Horseshit. Article 1 Section 2 of the United States Constitution.
[...] Representatives and direct Taxes shall be apportioned among the several States which may be included within this Union, according to their respective Numbers, which shall be determined by adding to the whole Number of free Persons, including those bound to Service for a Term of Years, and excluding Indians not taxed, three fifths of all other Persons. The actual Enumeration shall be made within three Years after the first Meeting of the Congress of the United States, and within every subsequent Term of ten Years, in such Manner as they shall by Law direct. The Number of Representatives shall not exceed one for every thirty Thousand, but each State shall have at Least one Representative; and until such enumeration shall be made, the State of New Hampshire shall be entitled to chuse three, Massachusetts eight, Rhode-Island and Providence Plantations one, Connecticut five, New-York six, New Jersey four, Pennsylvania eight, Delaware one, Maryland six, Virginia ten, North Carolina five, South Carolina five, and Georgia three. [...]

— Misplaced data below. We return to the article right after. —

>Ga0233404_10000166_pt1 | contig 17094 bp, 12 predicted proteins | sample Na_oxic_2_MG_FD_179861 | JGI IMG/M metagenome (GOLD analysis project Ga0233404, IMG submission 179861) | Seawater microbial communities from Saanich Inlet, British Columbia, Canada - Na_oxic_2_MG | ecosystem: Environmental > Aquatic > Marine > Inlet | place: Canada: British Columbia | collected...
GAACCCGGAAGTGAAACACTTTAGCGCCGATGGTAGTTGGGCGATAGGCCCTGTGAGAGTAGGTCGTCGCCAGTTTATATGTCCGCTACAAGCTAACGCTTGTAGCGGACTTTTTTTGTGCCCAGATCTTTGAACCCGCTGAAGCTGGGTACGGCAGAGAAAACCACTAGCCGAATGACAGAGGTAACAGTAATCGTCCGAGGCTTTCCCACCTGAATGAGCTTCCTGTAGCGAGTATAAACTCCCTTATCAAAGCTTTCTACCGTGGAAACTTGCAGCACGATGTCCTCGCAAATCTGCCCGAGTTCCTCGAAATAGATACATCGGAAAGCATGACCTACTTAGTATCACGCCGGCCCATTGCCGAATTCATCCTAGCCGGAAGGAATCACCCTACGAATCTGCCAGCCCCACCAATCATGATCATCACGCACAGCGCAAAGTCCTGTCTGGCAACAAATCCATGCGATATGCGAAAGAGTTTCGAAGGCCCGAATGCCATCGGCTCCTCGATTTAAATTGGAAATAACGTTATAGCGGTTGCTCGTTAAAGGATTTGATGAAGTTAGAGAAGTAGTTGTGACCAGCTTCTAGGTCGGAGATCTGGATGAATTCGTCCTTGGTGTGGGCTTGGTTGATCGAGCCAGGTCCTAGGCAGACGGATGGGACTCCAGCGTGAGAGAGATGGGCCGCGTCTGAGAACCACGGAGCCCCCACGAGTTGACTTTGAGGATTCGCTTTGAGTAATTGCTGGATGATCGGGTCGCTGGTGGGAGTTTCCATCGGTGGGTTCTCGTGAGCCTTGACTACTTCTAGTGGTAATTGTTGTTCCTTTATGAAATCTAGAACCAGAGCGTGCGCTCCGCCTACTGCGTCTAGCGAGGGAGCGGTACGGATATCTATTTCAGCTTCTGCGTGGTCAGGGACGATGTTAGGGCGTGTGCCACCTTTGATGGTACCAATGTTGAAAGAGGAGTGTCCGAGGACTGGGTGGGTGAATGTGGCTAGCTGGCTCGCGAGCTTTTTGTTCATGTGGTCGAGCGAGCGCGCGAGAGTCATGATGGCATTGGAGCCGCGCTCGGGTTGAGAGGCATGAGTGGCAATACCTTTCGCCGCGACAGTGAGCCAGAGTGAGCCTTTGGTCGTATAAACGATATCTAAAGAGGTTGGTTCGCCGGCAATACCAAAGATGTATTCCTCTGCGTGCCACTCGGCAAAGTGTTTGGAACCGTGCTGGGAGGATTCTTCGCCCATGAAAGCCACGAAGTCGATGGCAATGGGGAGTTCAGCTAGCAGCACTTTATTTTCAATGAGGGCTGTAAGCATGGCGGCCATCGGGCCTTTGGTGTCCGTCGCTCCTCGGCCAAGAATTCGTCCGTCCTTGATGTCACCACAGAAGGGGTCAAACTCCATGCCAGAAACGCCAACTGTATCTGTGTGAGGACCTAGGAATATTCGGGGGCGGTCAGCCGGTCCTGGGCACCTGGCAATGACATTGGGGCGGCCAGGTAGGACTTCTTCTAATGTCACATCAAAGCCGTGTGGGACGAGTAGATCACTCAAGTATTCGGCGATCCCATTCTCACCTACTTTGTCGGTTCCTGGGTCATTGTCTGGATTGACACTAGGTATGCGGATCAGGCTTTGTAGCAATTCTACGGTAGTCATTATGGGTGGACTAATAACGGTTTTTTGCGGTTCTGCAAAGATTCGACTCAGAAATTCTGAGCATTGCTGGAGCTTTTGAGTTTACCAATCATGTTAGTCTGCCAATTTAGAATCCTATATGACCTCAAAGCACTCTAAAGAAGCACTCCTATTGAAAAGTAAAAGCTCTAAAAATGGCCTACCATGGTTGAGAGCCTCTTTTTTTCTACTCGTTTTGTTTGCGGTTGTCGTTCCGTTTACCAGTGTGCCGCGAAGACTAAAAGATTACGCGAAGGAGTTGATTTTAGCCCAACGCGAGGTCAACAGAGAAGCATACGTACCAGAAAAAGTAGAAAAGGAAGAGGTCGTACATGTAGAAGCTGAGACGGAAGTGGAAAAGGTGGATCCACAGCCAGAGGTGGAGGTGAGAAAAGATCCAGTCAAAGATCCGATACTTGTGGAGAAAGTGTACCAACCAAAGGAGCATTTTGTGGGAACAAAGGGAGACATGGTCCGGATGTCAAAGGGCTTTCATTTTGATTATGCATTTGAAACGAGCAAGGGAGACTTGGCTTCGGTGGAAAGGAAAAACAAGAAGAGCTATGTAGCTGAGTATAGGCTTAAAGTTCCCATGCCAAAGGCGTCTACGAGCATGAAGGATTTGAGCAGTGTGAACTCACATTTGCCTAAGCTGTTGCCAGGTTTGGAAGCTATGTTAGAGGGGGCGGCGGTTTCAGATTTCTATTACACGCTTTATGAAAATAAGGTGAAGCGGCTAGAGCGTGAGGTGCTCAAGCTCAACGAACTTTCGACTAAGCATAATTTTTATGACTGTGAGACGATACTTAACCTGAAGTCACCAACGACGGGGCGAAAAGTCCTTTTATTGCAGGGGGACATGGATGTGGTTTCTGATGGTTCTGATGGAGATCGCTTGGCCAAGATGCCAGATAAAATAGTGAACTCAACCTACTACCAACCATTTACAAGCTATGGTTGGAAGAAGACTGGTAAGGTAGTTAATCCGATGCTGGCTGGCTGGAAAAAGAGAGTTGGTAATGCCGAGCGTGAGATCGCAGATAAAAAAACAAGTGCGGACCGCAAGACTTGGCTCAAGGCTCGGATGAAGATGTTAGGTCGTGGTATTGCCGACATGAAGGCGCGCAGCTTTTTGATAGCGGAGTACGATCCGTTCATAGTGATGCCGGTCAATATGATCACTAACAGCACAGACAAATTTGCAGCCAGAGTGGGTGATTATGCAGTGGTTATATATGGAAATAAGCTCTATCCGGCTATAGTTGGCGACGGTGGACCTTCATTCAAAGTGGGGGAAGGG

Got it figured out yet? For all of you that think lawyers and judges TELL US what the USC says, bite me and get a clue. The USC tells US what to do and not the other way around. Get over your lawyer and judgisms. They make me sick.
[...] What to do? Unless a census taker can show me a constitutional requirement, the only information I plan to give are the number and names of the people in my household. The census taker might say, "It's the law." Thomas Jefferson said, "Whensoever the General Government (Washington) assumes undelegated powers, its acts are unauthoritative, void, and of no force." [...]
It is TIME to stand for the USC and tell the lawyers and judges to shut the fuck up.
I will provide the Constitutional requirements and that is "How many people live here?" I will write down in the other questions Article 1 Section 2 of the USC.
The Snooper Report.
Join us as we Take Our Country Back.
Sic vis pacem para bellum